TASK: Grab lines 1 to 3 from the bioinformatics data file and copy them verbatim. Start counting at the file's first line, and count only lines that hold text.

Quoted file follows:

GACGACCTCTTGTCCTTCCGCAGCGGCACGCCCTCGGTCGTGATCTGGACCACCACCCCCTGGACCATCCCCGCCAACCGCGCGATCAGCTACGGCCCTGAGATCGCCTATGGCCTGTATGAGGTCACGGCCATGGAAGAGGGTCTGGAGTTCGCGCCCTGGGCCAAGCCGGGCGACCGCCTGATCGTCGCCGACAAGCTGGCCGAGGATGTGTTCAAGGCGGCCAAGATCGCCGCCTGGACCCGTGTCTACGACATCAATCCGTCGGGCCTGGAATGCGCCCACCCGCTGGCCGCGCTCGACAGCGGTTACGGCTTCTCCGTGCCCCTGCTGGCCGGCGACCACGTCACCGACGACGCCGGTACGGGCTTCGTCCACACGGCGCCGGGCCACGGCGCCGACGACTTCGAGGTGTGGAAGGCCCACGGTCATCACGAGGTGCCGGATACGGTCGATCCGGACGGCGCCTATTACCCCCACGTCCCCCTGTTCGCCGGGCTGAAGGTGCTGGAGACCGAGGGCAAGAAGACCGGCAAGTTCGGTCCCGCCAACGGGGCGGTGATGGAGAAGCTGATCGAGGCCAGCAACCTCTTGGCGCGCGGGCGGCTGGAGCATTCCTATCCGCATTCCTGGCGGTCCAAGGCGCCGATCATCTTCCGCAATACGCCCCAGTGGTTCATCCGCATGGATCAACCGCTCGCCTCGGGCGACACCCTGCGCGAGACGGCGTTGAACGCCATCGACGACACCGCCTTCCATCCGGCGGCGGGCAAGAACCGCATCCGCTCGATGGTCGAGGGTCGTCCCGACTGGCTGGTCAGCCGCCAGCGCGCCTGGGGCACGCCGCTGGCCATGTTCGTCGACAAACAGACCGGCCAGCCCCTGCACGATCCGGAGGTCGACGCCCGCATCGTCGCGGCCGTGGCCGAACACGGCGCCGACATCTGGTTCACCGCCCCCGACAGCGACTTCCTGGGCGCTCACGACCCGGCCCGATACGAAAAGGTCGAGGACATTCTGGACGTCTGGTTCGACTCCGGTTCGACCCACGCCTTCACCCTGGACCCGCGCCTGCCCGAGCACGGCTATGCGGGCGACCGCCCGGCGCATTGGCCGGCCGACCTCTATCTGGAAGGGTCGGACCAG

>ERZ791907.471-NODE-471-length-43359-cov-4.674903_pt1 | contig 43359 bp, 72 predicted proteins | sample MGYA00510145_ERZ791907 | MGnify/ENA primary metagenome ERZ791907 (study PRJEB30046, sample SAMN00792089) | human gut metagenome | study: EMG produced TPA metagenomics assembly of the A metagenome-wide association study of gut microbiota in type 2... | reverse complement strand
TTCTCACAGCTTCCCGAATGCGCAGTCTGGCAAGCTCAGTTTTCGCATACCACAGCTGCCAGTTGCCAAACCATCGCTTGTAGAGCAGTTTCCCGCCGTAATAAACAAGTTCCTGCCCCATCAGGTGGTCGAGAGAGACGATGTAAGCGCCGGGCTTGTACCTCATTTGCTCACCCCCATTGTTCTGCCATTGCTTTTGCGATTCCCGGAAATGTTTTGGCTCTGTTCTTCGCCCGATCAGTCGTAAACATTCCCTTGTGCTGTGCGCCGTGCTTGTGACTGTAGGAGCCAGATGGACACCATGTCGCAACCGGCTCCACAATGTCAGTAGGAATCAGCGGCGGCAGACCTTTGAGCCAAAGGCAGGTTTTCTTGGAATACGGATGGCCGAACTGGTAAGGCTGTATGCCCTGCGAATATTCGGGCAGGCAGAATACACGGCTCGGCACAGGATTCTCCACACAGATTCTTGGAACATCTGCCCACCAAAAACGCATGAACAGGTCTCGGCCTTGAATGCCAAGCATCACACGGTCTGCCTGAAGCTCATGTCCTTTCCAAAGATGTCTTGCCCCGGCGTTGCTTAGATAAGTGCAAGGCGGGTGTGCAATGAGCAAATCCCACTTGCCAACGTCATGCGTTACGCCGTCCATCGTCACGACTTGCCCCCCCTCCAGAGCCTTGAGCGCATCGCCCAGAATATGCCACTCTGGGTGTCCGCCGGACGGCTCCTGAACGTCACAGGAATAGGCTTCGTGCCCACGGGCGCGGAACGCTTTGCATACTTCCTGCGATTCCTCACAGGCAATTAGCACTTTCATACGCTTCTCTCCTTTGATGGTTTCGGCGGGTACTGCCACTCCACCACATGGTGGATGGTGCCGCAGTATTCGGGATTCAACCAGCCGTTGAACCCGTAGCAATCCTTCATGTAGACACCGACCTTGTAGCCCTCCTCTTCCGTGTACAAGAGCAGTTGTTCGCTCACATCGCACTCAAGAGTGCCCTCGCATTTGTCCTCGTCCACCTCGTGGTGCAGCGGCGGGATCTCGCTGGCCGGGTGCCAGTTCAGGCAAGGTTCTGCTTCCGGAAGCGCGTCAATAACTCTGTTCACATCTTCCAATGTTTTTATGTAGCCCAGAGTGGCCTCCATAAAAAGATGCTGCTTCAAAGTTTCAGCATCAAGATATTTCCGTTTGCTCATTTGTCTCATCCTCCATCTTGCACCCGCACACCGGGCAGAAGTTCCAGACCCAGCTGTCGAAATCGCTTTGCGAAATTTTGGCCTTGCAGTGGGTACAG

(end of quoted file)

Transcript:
GACGACCTCTTGTCCTTCCGCAGCGGCACGCCCTCGGTCGTGATCTGGACCACCACCCCCTGGACCATCCCCGCCAACCGCGCGATCAGCTACGGCCCTGAGATCGCCTATGGCCTGTATGAGGTCACGGCCATGGAAGAGGGTCTGGAGTTCGCGCCCTGGGCCAAGCCGGGCGACCGCCTGATCGTCGCCGACAAGCTGGCCGAGGATGTGTTCAAGGCGGCCAAGATCGCCGCCTGGACCCGTGTCTACGACATCAATCCGTCGGGCCTGGAATGCGCCCACCCGCTGGCCGCGCTCGACAGCGGTTACGGCTTCTCCGTGCCCCTGCTGGCCGGCGACCACGTCACCGACGACGCCGGTACGGGCTTCGTCCACACGGCGCCGGGCCACGGCGCCGACGACTTCGAGGTGTGGAAGGCCCACGGTCATCACGAGGTGCCGGATACGGTCGATCCGGACGGCGCCTATTACCCCCACGTCCCCCTGTTCGCCGGGCTGAAGGTGCTGGAGACCGAGGGCAAGAAGACCGGCAAGTTCGGTCCCGCCAACGGGGCGGTGATGGAGAAGCTGATCGAGGCCAGCAACCTCTTGGCGCGCGGGCGGCTGGAGCATTCCTATCCGCATTCCTGGCGGTCCAAGGCGCCGATCATCTTCCGCAATACGCCCCAGTGGTTCATCCGCATGGATCAACCGCTCGCCTCGGGCGACACCCTGCGCGAGACGGCGTTGAACGCCATCGACGACACCGCCTTCCATCCGGCGGCGGGCAAGAACCGCATCCGCTCGATGGTCGAGGGTCGTCCCGACTGGCTGGTCAGCCGCCAGCGCGCCTGGGGCACGCCGCTGGCCATGTTCGTCGACAAACAGACCGGCCAGCCCCTGCACGATCCGGAGGTCGACGCCCGCATCGTCGCGGCCGTGGCCGAACACGGCGCCGACATCTGGTTCACCGCCCCCGACAGCGACTTCCTGGGCGCTCACGACCCGGCCCGATACGAAAAGGTCGAGGACATTCTGGACGTCTGGTTCGACTCCGGTTCGACCCACGCCTTCACCCTGGACCCGCGCCTGCCCGAGCACGGCTATGCGGGCGACCGCCCGGCGCATTGGCCGGCCGACCTCTATCTGGAAGGGTCGGACCAG

>ERZ791907.471-NODE-471-length-43359-cov-4.674903_pt1 | contig 43359 bp, 72 predicted proteins | sample MGYA00510145_ERZ791907 | MGnify/ENA primary metagenome ERZ791907 (study PRJEB30046, sample SAMN00792089) | human gut metagenome | study: EMG produced TPA metagenomics assembly of the A metagenome-wide association study of gut microbiota in type 2... | reverse complement strand
TTCTCACAGCTTCCCGAATGCGCAGTCTGGCAAGCTCAGTTTTCGCATACCACAGCTGCCAGTTGCCAAACCATCGCTTGTAGAGCAGTTTCCCGCCGTAATAAACAAGTTCCTGCCCCATCAGGTGGTCGAGAGAGACGATGTAAGCGCCGGGCTTGTACCTCATTTGCTCACCCCCATTGTTCTGCCATTGCTTTTGCGATTCCCGGAAATGTTTTGGCTCTGTTCTTCGCCCGATCAGTCGTAAACATTCCCTTGTGCTGTGCGCCGTGCTTGTGACTGTAGGAGCCAGATGGACACCATGTCGCAACCGGCTCCACAATGTCAGTAGGAATCAGCGGCGGCAGACCTTTGAGCCAAAGGCAGGTTTTCTTGGAATACGGATGGCCGAACTGGTAAGGCTGTATGCCCTGCGAATATTCGGGCAGGCAGAATACACGGCTCGGCACAGGATTCTCCACACAGATTCTTGGAACATCTGCCCACCAAAAACGCATGAACAGGTCTCGGCCTTGAATGCCAAGCATCACACGGTCTGCCTGAAGCTCATGTCCTTTCCAAAGATGTCTTGCCCCGGCGTTGCTTAGATAAGTGCAAGGCGGGTGTGCAATGAGCAAATCCCACTTGCCAACGTCATGCGTTACGCCGTCCATCGTCACGACTTGCCCCCCCTCCAGAGCCTTGAGCGCATCGCCCAGAATATGCCACTCTGGGTGTCCGCCGGACGGCTCCTGAACGTCACAGGAATAGGCTTCGTGCCCACGGGCGCGGAACGCTTTGCATACTTCCTGCGATTCCTCACAGGCAATTAGCACTTTCATACGCTTCTCTCCTTTGATGGTTTCGGCGGGTACTGCCACTCCACCACATGGTGGATGGTGCCGCAGTATTCGGGATTCAACCAGCCGTTGAACCCGTAGCAATCCTTCATGTAGACACCGACCTTGTAGCCCTCCTCTTCCGTGTACAAGAGCAGTTGTTCGCTCACATCGCACTCAAGAGTGCCCTCGCATTTGTCCTCGTCCACCTCGTGGTGCAGCGGCGGGATCTCGCTGGCCGGGTGCCAGTTCAGGCAAGGTTCTGCTTCCGGAAGCGCGTCAATAACTCTGTTCACATCTTCCAATGTTTTTATGTAGCCCAGAGTGGCCTCCATAAAAAGATGCTGCTTCAAAGTTTCAGCATCAAGATATTTCCGTTTGCTCATTTGTCTCATCCTCCATCTTGCACCCGCACACCGGGCAGAAGTTCCAGACCCAGCTGTCGAAATCGCTTTGCGAAATTTTGGCCTTGCAGTGGGTACAG